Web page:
A recent gallery review in the New York Times asked the following question: are killer viruses, rendered in glass, also things of beauty? The exhibit, by Britain’s Luke Jerram, is showing in Manhattan from June 4th to July 31st, 2010. In it, Jerram has produced several infectious microbes out of glass, a step that the reviewer, the science journalist Donald G. McNeil Jr., questions and feels troubled by. As someone who reports on the global impact of infectious diseases, McNeil Jr. and his review both find troublesome depicting death as art and attempt to reconcile this bias. From the view of the artist, Jerram’s work attempts to reconcile the arts and the sciences, to illuminate cultural biases in biology and medicine’s depiction of pathogens, and to showcase his own agenda and position. I found the exhibit a success. But to get there, I need to stop, reflect, and return to the work of Ernst Haeckel and others if I wish to problematize McNeil Jr.’s critique.
Can art and science meet? Robert Hooke’s Micrographia serves as one example of this merger, and I can think of no better progression of the kind of polymath Robert Hooke embodied than in Ernst Haeckel. If Hooke had begun bridging the arts (drawings and sketches) with scientific rigor (microscopy), then it was Haeckel who took this task to another level. His Kunstformen der Natur, images of which were shown in an earlier post, not only was popular, but also embodied what Haeckel saw as scientific truths. If anything else, the prints of various organisms embody Haeckel’s scientific beliefs, his view of the world, which was often contested by the wider scientific community. In line with other mergers of art and science in 16th to 19th century Europe, Haeckel’s prints are about symmetry, about perfection, about order. Much like Robert Hooke’s Micrographia, in Kunstformen der Natur, something Platonic, some higher ideal, perhaps unobtainable by humans, existed in the natural world.
From the German biologist, philosopher, and artist who coined the terms ecology, phylogeny, and protozoa. Art Forms in Nature is a book of roughly 100 prints Haeckel made. These are compilations of 19th century natural history and biological science, of symmetry and arrangement, of protozoa and mammals, fossils and sea anemones, jellyfish and antelopes. Some Haeckel did in color, others were black and white.
A friend recently asked me the same question.
And I’ve been asked it before, too. Why would somebody be more interested in organisms that are invisible? I usually hear the same retort, that one would rather imagine life forms we can see as more interesting, as tangible. After all, our senses can readily detect them: fields of corn have a distinctive smell, I can hear a river dolphin breach the water’s surface, beetles are visible, a dog’s fur is coaxing to the touch, and the tang of blue cheese derives from its added Penicillin culture.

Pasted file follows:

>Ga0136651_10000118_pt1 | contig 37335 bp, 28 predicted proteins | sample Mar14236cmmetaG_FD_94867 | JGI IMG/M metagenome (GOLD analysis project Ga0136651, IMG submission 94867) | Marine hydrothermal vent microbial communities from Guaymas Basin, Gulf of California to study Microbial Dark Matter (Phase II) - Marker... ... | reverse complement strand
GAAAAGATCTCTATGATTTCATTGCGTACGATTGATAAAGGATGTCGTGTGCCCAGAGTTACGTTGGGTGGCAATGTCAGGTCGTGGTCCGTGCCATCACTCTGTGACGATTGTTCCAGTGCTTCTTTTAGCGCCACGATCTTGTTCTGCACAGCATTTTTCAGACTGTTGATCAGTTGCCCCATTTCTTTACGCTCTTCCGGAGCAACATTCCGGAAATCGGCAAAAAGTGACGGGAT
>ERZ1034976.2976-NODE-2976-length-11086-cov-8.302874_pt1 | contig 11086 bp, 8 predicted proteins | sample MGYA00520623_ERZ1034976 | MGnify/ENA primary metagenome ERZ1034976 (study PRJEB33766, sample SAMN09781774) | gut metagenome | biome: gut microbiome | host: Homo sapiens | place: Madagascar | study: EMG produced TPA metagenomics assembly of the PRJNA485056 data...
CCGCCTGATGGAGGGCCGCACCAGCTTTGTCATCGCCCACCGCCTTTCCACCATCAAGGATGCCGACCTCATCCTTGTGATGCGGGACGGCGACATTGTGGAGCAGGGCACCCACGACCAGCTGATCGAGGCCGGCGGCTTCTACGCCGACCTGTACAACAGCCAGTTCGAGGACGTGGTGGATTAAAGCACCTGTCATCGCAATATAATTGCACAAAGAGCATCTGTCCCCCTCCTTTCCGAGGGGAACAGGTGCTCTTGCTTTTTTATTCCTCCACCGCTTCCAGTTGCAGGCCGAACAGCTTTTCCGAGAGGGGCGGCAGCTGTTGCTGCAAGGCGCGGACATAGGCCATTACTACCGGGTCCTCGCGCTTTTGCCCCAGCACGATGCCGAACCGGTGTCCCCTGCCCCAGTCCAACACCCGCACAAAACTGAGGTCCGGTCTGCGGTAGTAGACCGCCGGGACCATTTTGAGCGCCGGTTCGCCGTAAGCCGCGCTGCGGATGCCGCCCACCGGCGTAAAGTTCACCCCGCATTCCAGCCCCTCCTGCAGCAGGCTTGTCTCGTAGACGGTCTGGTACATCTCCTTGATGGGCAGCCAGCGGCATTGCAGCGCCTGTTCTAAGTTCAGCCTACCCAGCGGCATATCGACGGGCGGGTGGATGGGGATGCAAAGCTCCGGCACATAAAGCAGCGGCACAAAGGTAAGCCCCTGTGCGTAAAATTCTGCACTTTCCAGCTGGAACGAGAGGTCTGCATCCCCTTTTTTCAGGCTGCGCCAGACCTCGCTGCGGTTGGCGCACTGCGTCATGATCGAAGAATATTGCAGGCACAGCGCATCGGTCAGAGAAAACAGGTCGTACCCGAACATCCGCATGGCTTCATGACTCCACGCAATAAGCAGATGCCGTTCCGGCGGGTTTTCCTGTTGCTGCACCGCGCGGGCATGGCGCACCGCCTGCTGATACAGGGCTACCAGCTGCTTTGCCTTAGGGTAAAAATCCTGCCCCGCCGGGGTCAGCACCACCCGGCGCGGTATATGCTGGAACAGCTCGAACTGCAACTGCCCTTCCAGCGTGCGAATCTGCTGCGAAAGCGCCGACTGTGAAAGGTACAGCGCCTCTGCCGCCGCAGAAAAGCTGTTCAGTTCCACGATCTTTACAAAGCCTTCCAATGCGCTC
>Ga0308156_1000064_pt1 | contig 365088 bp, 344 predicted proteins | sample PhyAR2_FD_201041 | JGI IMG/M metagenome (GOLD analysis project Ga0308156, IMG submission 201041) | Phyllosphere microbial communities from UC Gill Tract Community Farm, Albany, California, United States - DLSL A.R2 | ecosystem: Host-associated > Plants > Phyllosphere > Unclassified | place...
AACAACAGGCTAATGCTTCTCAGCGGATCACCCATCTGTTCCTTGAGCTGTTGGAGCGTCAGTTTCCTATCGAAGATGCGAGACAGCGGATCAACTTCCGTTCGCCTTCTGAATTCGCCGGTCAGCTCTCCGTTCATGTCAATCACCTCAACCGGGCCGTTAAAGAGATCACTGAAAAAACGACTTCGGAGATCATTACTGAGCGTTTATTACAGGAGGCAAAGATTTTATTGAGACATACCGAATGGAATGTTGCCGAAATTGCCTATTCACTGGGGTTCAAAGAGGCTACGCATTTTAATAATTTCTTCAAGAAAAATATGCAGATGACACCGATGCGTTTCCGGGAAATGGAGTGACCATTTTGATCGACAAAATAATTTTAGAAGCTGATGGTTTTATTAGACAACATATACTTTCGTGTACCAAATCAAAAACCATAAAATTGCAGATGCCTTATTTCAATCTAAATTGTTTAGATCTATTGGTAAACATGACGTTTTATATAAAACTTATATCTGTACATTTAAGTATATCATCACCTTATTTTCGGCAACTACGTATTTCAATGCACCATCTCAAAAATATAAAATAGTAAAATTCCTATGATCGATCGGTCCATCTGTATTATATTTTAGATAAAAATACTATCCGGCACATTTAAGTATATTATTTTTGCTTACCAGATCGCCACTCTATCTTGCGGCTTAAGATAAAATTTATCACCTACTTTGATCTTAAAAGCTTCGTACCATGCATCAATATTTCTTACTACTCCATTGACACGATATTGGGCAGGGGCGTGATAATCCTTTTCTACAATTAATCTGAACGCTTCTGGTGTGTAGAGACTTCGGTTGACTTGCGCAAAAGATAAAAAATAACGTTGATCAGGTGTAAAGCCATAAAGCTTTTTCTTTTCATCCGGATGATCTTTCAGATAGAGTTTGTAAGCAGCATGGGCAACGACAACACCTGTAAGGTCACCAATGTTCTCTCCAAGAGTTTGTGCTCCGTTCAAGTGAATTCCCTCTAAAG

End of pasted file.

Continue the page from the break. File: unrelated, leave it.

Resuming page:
But Robert Hooke argued the opposite. His Micrographia is, by our historical record, the first account of using a microscope to examine the world beyond the limitations posed by our sense of sight. Maybe Hooke was foreshadowing the Darwinian struggle against anthropocentrism when, in the first pages of his book, he claimed that the human senses are by no means superior to that of other beasts. What we can see, Hooke argued, is fallible due to the limitations of the senses, particularly here, of sight and visual perception. He wrote,
As for the actions of our Senses, we cannot but observe them to be in many particulars much outdone by those of other Creatures, and when at best, to be far short of the perfection they seem capable of: And these infirmities of the Senses arise from a double case, either from the disproportion of the Objects to the Organ, whereby an infinite number of things can never enter into them, or else for error in the Perception, that many things, which come within their reach, are not received in a right manner.
The first English use of the term “parasite” was recorded sometime in the 1530s. Stemming from the Greek parasitos, “a person who eats at the table of another,” the early English term referred to “a hanger-on, a person who lives on others.” It was not until a century later that the term took on its biological meaning, “an organism that benefits at the expense of its host.”
From this definition, Trichuris muris, a nematode, has become a model organism for parasitism. A intracellular parasite of mice, T. muris is biologically similar to its cousin organism, Trichuris trichiura. The latter, also known as whipworm, parasites humans and causes trichuriasis once it has settled within the large intestine. Therefore, T. muris serves as a suitable substitute from which modern biology can explore, by experimentation, the dynamics through which T. trichiura produces the infection, itself a serious concern affecting over one billion persons in rural, low-income, and tropical regions. Continue reading